This is “Conclusion”, section 4.14 from the book Creating Services and Products (v. 1.0).
This book is licensed under a Creative Commons by-nc-sa 3.0 license. See the license for more details, but that basically means you can share this book as long as you credit the author (but see below), don't make money from it, and do make it available to everyone else under the same terms.
This content was accessible as of December 29, 2012, and it was downloaded then by Andy Schmitz in an effort to preserve the availability of this book.
Normally, the author and publisher would be credited here. However, the publisher has asked for the customary Creative Commons attribution to the original publisher, authors, title, and book URI to be removed. Additionally, per the publisher's request, their name has been removed in some passages. More information is available on this project's attribution page.
For more information on the source of this book, or why it is available for free, please see the project's home page. You can browse or download additional books there. You may also download a PDF copy of this book (14 MB) or just this chapter (922 KB), suitable for printing or most e-readers, or a .zip file containing this book's HTML files (for use in a web browser offline).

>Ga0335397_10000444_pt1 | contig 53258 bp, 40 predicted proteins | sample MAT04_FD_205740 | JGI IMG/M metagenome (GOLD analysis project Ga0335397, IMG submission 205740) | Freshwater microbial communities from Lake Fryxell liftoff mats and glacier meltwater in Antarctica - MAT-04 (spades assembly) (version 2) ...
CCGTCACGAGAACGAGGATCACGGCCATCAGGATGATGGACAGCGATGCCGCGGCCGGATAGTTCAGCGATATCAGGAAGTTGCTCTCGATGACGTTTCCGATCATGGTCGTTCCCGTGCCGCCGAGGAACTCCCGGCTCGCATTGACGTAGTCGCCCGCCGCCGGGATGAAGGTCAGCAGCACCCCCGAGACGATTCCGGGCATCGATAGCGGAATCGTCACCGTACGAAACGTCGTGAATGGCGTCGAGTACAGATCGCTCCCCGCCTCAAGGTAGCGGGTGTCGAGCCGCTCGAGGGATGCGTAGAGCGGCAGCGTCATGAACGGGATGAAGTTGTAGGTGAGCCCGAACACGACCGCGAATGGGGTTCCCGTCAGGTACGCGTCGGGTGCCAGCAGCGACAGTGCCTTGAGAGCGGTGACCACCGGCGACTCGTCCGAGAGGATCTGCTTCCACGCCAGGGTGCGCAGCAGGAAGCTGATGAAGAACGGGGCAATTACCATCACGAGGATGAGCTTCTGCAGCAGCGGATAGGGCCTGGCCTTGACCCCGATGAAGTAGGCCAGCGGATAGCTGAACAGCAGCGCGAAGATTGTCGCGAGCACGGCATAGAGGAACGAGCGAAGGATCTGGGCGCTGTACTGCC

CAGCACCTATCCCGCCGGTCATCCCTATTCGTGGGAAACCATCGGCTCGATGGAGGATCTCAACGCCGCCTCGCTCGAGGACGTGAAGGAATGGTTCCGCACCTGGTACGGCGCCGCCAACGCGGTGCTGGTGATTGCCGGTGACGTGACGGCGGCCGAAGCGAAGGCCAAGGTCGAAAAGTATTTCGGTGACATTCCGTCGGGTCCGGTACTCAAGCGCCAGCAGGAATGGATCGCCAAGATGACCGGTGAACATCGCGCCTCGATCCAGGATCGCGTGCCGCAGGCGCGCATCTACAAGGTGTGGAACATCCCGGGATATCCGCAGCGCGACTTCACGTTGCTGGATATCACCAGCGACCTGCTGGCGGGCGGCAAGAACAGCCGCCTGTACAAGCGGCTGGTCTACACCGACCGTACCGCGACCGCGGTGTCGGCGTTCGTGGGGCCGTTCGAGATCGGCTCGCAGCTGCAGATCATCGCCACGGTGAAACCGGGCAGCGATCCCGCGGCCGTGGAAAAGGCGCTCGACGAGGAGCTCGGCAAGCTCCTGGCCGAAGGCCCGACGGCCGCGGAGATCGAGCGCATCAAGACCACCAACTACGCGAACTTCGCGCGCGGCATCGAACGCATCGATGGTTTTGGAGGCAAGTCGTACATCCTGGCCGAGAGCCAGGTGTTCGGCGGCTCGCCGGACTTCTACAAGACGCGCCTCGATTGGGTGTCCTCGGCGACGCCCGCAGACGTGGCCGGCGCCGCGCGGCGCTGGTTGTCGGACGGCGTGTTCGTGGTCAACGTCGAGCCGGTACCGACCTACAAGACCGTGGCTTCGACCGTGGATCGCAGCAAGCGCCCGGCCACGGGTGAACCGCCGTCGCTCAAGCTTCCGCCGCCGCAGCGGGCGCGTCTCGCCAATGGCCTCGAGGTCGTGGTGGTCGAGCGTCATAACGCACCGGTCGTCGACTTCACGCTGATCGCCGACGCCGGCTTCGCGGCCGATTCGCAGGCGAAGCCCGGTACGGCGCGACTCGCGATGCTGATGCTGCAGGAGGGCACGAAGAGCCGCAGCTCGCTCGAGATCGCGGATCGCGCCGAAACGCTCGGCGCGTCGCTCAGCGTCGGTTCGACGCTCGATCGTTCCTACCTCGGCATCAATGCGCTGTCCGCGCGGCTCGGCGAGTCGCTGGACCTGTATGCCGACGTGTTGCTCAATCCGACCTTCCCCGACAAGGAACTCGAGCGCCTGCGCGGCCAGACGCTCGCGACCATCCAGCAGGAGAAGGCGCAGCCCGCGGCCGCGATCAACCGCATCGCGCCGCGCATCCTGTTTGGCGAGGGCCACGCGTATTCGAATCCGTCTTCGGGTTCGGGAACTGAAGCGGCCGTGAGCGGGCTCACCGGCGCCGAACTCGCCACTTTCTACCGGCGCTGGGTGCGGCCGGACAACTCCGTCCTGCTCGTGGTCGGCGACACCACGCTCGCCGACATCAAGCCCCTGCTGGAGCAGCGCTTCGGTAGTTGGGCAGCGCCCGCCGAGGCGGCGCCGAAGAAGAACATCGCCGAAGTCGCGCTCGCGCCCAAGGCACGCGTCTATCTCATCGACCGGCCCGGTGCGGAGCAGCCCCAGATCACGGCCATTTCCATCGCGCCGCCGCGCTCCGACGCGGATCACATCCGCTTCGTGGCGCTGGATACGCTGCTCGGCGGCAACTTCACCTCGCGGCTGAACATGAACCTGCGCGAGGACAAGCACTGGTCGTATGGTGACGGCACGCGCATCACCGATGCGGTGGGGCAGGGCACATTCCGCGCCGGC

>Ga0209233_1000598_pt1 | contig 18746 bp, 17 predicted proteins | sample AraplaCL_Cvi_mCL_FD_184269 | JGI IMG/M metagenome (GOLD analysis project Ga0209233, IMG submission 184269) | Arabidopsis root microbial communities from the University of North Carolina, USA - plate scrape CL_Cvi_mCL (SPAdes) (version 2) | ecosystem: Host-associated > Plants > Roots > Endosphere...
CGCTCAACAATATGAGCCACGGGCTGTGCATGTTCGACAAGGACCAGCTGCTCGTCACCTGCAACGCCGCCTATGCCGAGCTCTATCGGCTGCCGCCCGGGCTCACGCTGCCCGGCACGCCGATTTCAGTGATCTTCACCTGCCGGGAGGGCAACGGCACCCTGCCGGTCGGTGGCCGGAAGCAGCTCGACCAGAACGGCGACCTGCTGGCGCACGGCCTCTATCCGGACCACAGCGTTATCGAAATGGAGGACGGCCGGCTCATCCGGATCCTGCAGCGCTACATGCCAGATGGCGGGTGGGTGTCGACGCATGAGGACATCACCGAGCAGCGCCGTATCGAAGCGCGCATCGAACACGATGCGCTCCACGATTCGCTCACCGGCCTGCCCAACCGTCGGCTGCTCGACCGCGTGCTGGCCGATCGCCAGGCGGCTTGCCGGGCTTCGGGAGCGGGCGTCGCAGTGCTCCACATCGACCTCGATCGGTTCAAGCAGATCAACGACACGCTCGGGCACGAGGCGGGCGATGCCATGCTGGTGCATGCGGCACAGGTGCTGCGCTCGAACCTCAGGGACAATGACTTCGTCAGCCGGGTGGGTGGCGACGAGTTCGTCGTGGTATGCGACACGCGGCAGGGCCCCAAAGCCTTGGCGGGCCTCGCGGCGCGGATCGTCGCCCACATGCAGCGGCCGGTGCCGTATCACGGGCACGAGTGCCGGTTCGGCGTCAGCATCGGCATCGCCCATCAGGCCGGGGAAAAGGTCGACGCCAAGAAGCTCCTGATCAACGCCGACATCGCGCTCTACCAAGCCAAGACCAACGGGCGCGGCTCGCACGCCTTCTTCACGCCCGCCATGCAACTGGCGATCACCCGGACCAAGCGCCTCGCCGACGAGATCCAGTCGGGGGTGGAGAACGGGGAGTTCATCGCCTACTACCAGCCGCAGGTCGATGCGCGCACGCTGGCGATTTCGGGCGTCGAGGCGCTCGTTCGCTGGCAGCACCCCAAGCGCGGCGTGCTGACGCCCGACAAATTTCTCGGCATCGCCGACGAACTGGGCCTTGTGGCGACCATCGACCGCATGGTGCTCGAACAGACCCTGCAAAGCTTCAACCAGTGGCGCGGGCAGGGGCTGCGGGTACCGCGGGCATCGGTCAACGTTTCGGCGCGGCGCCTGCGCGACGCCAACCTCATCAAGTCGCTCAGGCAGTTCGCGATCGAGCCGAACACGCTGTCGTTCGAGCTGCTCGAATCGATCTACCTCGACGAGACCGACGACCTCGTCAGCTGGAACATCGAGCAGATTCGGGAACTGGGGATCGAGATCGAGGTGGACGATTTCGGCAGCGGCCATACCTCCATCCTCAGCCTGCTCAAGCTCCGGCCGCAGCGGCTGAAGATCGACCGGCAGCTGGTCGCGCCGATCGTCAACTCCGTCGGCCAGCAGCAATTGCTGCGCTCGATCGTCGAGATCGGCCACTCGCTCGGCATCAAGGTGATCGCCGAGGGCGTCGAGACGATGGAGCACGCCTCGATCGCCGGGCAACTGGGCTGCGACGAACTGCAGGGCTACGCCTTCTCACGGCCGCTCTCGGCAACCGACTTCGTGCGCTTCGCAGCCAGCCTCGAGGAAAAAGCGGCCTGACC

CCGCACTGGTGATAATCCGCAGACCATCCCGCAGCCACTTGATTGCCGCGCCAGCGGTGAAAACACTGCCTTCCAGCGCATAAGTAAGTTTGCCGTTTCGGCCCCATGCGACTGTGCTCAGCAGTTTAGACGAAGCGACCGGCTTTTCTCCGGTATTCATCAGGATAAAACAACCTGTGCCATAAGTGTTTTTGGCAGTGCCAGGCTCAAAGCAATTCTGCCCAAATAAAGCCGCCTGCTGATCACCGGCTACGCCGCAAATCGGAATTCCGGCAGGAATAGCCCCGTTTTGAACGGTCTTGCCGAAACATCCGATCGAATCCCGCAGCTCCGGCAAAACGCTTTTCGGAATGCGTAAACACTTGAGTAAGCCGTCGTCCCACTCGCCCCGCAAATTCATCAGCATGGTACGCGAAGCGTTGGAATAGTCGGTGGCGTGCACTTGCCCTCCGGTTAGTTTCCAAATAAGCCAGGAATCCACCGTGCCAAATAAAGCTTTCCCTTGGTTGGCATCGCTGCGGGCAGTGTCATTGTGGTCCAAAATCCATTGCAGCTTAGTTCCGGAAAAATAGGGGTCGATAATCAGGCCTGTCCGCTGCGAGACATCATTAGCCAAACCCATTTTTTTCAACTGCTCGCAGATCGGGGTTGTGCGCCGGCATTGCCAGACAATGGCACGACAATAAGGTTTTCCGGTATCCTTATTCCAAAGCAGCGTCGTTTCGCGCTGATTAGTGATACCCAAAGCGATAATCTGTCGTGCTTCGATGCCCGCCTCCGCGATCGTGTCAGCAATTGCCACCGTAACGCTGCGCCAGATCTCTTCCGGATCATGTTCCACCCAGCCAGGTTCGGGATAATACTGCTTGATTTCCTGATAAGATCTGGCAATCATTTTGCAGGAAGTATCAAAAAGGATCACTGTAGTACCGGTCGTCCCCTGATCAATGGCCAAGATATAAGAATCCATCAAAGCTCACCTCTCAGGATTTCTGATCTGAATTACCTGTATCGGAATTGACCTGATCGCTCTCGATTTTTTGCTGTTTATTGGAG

In this chapter, we have illustrated a model for constructing PD curves that draws on the dynamic tension that exists between developing Midas and Hermes products. The key points are the following:
As noted earlier, we believe that using a combination of pricing and product-versioning strategies facilitates product experimentation and the ability to observe economic behavior in action and perform research and product development. It allows the company to monitor purchase behavior and determine which features and products consumers deem most desirable. The next chapter will introduce a variety of product differentiation versioning strategies that are being used by businesses to compete.